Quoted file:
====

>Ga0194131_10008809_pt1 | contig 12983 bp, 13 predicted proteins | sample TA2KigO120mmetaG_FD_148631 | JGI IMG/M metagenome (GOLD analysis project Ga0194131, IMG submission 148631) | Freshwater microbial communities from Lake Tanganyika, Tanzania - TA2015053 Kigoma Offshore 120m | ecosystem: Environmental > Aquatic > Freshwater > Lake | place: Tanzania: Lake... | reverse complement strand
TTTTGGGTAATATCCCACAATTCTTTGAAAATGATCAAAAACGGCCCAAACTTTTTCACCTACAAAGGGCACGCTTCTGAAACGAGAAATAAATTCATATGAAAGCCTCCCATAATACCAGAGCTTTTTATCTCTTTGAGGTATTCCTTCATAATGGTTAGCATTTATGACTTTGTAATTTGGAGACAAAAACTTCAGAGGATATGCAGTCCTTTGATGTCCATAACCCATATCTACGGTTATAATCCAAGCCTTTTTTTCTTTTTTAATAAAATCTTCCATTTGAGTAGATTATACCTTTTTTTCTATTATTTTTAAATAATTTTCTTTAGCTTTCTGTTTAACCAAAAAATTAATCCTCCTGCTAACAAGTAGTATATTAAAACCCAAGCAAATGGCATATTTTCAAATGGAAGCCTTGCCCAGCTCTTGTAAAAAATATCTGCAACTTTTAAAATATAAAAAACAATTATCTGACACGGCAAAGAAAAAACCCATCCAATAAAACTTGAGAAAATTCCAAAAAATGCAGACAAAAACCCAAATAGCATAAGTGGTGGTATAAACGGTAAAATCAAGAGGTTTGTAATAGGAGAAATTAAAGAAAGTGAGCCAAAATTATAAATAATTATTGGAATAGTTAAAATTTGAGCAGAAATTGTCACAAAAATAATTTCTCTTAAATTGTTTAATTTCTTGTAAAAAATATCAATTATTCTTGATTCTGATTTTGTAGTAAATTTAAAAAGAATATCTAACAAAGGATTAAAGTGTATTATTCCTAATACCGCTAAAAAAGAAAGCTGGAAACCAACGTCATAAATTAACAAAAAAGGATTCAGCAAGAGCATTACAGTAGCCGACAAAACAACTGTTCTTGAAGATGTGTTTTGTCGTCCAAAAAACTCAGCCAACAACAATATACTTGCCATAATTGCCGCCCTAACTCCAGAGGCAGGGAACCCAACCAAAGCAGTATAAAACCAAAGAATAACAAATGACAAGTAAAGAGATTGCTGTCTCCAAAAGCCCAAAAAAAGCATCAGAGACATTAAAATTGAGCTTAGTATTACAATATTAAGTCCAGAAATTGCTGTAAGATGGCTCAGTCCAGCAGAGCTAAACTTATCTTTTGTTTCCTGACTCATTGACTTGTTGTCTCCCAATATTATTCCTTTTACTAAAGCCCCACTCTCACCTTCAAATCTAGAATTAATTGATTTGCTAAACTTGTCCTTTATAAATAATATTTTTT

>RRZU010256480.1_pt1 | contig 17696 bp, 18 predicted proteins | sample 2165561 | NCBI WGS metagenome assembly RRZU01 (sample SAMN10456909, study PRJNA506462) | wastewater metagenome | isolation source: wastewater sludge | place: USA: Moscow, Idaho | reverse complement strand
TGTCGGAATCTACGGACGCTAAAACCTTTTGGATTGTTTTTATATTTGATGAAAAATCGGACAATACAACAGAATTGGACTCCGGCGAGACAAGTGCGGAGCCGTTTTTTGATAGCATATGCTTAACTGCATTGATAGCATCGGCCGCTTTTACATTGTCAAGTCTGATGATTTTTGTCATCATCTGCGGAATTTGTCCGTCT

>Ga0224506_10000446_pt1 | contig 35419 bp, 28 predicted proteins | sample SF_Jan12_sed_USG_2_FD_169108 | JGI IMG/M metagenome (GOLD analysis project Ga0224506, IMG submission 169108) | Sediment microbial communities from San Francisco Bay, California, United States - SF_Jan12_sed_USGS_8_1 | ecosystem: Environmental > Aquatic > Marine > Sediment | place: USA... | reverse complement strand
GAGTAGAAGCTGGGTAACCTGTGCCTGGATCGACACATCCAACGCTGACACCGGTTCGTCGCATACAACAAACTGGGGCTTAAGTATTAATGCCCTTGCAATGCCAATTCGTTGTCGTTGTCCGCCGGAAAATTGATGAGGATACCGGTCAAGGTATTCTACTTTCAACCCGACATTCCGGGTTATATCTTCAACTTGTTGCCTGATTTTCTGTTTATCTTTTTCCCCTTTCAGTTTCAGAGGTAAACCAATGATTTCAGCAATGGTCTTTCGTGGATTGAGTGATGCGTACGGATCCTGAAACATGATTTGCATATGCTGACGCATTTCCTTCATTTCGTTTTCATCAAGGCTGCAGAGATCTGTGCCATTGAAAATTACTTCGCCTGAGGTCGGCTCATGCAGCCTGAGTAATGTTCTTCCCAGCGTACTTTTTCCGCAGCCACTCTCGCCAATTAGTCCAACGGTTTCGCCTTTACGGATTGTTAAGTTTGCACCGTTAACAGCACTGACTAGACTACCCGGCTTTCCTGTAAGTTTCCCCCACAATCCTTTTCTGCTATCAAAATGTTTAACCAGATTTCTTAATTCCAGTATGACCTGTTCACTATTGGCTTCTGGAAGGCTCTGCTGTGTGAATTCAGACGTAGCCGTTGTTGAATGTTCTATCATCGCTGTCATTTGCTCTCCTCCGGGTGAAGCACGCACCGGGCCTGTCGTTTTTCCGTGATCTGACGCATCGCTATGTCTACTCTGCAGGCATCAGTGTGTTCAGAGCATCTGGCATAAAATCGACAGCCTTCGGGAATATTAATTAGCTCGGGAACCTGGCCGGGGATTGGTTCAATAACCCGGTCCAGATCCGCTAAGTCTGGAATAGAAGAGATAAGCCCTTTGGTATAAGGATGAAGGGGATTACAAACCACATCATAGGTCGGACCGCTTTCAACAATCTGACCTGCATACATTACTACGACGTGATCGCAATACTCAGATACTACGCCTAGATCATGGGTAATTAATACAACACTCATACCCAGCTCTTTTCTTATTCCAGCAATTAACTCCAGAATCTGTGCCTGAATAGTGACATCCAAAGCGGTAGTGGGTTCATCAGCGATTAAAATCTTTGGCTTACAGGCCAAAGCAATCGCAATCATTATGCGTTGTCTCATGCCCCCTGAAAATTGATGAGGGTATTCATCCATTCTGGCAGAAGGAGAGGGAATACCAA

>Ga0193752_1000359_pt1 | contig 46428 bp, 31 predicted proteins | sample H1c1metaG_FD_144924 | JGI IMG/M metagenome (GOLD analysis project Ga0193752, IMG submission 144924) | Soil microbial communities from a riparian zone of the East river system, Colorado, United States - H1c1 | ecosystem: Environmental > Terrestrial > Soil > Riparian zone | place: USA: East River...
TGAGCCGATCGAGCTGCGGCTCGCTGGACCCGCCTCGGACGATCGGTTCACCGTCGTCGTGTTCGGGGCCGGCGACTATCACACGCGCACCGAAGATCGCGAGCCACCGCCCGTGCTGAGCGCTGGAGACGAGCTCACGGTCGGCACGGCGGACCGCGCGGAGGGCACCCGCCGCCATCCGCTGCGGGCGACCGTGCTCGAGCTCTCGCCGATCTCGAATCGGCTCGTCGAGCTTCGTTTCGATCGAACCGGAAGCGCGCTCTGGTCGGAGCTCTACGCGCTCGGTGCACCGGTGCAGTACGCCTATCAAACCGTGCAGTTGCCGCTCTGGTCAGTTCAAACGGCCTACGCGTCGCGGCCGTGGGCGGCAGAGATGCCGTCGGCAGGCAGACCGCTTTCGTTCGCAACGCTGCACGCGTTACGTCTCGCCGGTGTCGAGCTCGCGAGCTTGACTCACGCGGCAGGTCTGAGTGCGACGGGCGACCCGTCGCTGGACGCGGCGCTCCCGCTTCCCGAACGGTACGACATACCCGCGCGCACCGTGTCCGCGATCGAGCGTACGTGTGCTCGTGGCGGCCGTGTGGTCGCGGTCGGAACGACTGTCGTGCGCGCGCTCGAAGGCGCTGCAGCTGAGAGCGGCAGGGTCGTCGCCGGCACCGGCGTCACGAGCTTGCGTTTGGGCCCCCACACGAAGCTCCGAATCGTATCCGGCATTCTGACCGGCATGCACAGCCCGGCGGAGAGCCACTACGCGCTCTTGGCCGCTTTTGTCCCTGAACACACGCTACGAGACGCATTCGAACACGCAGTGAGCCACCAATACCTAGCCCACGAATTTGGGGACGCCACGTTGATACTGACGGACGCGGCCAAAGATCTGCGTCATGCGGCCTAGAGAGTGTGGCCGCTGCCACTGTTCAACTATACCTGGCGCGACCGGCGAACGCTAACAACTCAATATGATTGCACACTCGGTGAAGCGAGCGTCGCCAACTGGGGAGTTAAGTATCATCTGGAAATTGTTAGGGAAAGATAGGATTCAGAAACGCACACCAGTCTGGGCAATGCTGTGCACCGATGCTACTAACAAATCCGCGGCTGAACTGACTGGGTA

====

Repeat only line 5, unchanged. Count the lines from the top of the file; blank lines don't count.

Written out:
>Ga0224506_10000446_pt1 | contig 35419 bp, 28 predicted proteins | sample SF_Jan12_sed_USG_2_FD_169108 | JGI IMG/M metagenome (GOLD analysis project Ga0224506, IMG submission 169108) | Sediment microbial communities from San Francisco Bay, California, United States - SF_Jan12_sed_USGS_8_1 | ecosystem: Environmental > Aquatic > Marine > Sediment | place: USA... | reverse complement strand